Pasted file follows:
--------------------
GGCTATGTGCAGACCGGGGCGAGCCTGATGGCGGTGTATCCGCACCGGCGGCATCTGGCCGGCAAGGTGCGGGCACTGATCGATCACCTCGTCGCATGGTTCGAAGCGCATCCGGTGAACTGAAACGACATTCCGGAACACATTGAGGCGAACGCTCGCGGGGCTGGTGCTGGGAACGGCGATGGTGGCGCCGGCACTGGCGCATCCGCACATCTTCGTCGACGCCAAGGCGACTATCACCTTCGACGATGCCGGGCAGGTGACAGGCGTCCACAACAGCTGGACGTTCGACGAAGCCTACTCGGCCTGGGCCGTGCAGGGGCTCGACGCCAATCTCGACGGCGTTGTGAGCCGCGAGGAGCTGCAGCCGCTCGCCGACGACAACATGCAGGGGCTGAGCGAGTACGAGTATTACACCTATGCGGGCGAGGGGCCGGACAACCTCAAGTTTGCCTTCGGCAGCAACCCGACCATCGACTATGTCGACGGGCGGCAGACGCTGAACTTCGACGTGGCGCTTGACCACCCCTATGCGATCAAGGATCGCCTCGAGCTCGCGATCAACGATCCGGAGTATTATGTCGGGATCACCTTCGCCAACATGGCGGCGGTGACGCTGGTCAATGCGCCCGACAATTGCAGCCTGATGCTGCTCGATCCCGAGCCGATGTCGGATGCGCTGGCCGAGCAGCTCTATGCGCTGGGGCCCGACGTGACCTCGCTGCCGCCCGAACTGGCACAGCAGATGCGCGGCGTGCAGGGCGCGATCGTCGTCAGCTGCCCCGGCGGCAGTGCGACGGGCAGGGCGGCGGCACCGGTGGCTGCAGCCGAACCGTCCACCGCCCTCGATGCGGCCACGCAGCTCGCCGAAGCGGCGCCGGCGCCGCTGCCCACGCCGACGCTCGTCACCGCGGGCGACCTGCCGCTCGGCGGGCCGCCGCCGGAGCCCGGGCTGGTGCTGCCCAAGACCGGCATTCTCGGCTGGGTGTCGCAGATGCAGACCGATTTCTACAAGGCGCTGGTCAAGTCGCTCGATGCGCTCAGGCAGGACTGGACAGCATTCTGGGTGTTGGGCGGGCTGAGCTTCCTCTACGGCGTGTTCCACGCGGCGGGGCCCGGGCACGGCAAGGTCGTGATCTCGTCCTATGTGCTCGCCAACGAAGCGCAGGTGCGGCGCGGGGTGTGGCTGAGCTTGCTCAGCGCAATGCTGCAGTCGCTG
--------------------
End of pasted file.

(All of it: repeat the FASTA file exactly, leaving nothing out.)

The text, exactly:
GGCTATGTGCAGACCGGGGCGAGCCTGATGGCGGTGTATCCGCACCGGCGGCATCTGGCCGGCAAGGTGCGGGCACTGATCGATCACCTCGTCGCATGGTTCGAAGCGCATCCGGTGAACTGAAACGACATTCCGGAACACATTGAGGCGAACGCTCGCGGGGCTGGTGCTGGGAACGGCGATGGTGGCGCCGGCACTGGCGCATCCGCACATCTTCGTCGACGCCAAGGCGACTATCACCTTCGACGATGCCGGGCAGGTGACAGGCGTCCACAACAGCTGGACGTTCGACGAAGCCTACTCGGCCTGGGCCGTGCAGGGGCTCGACGCCAATCTCGACGGCGTTGTGAGCCGCGAGGAGCTGCAGCCGCTCGCCGACGACAACATGCAGGGGCTGAGCGAGTACGAGTATTACACCTATGCGGGCGAGGGGCCGGACAACCTCAAGTTTGCCTTCGGCAGCAACCCGACCATCGACTATGTCGACGGGCGGCAGACGCTGAACTTCGACGTGGCGCTTGACCACCCCTATGCGATCAAGGATCGCCTCGAGCTCGCGATCAACGATCCGGAGTATTATGTCGGGATCACCTTCGCCAACATGGCGGCGGTGACGCTGGTCAATGCGCCCGACAATTGCAGCCTGATGCTGCTCGATCCCGAGCCGATGTCGGATGCGCTGGCCGAGCAGCTCTATGCGCTGGGGCCCGACGTGACCTCGCTGCCGCCCGAACTGGCACAGCAGATGCGCGGCGTGCAGGGCGCGATCGTCGTCAGCTGCCCCGGCGGCAGTGCGACGGGCAGGGCGGCGGCACCGGTGGCTGCAGCCGAACCGTCCACCGCCCTCGATGCGGCCACGCAGCTCGCCGAAGCGGCGCCGGCGCCGCTGCCCACGCCGACGCTCGTCACCGCGGGCGACCTGCCGCTCGGCGGGCCGCCGCCGGAGCCCGGGCTGGTGCTGCCCAAGACCGGCATTCTCGGCTGGGTGTCGCAGATGCAGACCGATTTCTACAAGGCGCTGGTCAAGTCGCTCGATGCGCTCAGGCAGGACTGGACAGCATTCTGGGTGTTGGGCGGGCTGAGCTTCCTCTACGGCGTGTTCCACGCGGCGGGGCCCGGGCACGGCAAGGTCGTGATCTCGTCCTATGTGCTCGCCAACGAAGCGCAGGTGCGGCGCGGGGTGTGGCTGAGCTTGCTCAGCGCAATGCTGCAGTCGCTG